It’s been a long road since February 7 when I joined #TheGreatModuleSewalong challenge on Instagram. In fact, the world has changed completely. We now all know about “social distancing” (I’m on Day 11) on account of a terrible virus spreading around the world. My thoughts are constantly on people affected and their families.
This Instagram challenge is special to me because it has kept me busy and my mind working on solving a creative problem, rather than on things I can’t control. A big thanks again to Whitney from TomKat Stitchery and Carla from Stay Stitching for hosting it and for all their encouragement throughout.
Patterns & Fabrics
- Mountain View Pull-on Jeans by Itch To Stitch. Fabric is an indigo stretch denim from Califabrics.com
- Erin Skirt by Sew Over It. Fabric is black denim from Joann Fabrics. More about making the skirt is here.
- Morris Blazer by Grainline Studio. Fabric is pink stretch velvet from Joann Fabrics. More about making the blazer is here.
- Molly Top by Sew Over It. Fabric is a breton stripe rayon-spandex from Fabric.com.
- Lark Tee by Grainline Studio. Fabric is navy t-shirt ribbing from SewingStudio.com.
- Aurora Tank by Seamwork. Fabric is a rayon-spandex bird print from Joann Fabrics.
If you read my plans for The Great Module Sewalong, you’ll notice that this final module is not much like what I had planned. What changed? As I was searching for inspiration, I ran across the Sew Over It eBook, My Capsule Wardrobe: City Break. I purchased it and was so inspired by Lisa Comfort’s gorgeous styling and pattens. I started working on the Erin skirt from the book immediately.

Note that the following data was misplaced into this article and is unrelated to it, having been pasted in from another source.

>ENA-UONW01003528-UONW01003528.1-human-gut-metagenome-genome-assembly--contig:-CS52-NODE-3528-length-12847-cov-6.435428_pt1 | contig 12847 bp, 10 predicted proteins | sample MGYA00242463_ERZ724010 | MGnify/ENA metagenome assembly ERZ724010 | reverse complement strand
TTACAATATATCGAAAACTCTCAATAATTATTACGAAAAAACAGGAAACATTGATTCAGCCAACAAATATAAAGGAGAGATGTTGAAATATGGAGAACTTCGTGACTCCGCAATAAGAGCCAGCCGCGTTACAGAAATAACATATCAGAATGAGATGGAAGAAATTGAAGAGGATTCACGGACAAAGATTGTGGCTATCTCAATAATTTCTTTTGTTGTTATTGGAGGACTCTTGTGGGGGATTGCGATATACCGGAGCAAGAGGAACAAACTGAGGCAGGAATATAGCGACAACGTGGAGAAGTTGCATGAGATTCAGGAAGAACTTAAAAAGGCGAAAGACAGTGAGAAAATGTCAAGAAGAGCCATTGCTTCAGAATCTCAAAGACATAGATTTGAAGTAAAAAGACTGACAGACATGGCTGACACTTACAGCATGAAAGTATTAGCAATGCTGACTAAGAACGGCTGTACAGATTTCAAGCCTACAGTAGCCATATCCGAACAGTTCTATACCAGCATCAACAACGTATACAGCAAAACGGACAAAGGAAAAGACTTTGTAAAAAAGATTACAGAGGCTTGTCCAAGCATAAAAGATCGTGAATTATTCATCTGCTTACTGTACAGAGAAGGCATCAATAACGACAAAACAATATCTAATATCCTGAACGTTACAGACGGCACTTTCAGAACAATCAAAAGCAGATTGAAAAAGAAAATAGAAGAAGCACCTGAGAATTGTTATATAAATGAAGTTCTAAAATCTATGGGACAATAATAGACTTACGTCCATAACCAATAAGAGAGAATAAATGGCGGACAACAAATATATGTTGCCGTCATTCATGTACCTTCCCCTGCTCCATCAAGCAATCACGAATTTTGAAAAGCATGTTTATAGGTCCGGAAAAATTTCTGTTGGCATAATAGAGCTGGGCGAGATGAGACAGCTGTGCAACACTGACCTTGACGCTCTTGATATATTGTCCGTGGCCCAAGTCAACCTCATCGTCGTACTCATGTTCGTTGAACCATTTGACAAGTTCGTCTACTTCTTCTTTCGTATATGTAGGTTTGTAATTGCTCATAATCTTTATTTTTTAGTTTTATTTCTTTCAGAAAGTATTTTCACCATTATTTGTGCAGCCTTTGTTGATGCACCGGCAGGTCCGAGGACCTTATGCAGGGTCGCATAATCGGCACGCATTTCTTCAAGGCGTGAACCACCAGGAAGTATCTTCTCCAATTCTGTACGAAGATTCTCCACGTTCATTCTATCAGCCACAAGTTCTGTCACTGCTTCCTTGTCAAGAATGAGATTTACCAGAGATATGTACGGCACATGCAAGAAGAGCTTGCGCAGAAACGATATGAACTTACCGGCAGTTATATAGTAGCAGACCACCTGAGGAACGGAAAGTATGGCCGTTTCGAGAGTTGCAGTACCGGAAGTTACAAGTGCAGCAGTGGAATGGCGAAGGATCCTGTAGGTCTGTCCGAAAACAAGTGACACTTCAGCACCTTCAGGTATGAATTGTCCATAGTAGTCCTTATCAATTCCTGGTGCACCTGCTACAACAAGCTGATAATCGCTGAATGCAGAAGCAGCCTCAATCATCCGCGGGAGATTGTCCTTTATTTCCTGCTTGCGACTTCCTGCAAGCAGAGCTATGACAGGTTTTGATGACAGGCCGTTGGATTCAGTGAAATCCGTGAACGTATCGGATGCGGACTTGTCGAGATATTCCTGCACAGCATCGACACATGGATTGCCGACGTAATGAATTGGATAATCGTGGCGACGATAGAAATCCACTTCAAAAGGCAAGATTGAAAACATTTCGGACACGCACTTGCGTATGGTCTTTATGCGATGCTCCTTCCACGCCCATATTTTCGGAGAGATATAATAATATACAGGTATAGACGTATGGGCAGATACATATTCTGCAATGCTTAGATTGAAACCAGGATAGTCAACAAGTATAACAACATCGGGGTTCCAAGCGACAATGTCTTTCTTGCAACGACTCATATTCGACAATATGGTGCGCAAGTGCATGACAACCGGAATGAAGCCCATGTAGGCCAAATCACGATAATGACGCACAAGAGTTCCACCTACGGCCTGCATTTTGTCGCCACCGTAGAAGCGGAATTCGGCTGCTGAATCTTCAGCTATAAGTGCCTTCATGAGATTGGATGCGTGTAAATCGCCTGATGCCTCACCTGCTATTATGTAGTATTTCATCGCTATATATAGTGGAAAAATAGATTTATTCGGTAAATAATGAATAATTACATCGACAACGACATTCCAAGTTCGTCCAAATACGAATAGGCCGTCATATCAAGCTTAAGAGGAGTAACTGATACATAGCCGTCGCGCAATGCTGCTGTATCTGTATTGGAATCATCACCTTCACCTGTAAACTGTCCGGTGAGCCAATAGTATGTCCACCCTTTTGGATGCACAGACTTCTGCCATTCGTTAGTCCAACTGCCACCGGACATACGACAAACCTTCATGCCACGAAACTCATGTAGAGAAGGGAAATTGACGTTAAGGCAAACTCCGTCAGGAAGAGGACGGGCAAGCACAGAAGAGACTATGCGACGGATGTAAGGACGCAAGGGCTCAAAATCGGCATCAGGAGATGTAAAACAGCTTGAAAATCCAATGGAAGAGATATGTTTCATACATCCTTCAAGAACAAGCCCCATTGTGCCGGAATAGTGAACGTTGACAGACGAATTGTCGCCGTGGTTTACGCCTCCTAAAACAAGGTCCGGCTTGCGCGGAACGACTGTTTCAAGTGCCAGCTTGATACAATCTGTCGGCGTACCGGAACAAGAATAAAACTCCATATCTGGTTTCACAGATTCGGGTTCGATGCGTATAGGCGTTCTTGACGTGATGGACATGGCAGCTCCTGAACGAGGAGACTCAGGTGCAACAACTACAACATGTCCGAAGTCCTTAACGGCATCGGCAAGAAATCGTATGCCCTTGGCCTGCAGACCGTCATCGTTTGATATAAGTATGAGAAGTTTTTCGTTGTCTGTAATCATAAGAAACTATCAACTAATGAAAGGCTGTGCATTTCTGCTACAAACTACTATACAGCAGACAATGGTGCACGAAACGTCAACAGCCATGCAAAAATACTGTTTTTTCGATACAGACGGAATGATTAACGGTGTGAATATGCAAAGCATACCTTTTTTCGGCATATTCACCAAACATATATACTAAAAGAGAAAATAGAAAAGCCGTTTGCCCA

I ordered fabric for this look above at the same time. I was going to make the Mia jeans in the book, but this YouTube video from Myra Lorraine swayed me to the Mountain View pull-on jeans. I wanted to do jeans with training wheels and these definitely fit the bill (more to come soon on these).
I snuck one fun detail into my module. I love it because it could only be in a handmade module. My Aurora tank has leftover fabric from the blazer as the back yoke!
I loaded my completed module into my Stylebook app. This app lets you really nerd out with your wardrobe and plan a whole month of outfits on a calendar in advance.
Obligatory Clueless reference …
My husband had fun with my module-making too. He used some of my scraps and serger tests to create a muerto. Wait a minute … Is this supposed to be me?
In addition to Lisa’s book, the Design Your Wardrobe PDF workbook from Seamwork helped a lot. They suggested that a module would include 2-3 neutrals such as black, white, beige and grey; 1-3 basics such as jewel tones: navy, burgandy and hunter green; 1-3 statement colors such as tomato red, sunny yellow and cobalt blue. On this advice, I decided my module would have black and cream (neutrals), and navy and dusty pink (jewel tones). In place of the statement color, I used a statement fabric: velvet. I also threw in one bird print and one stripe for added interest.
With a few additions from my wardrobe of beige, gray and a magenta statement color, I could have a 10-12 piece module that all works together.
A big thanks again to Whitney and Carla for taking my mind off more serious matters. I can’t wait to do this again next year! Or maybe I’ll start on another module right now. -rp
Wonderful collection and the jeans turned out great. Even the muerto looks fashionable!
Thanks! I feel like I levelled up some skills making jeans. Not as difficult as you’d think!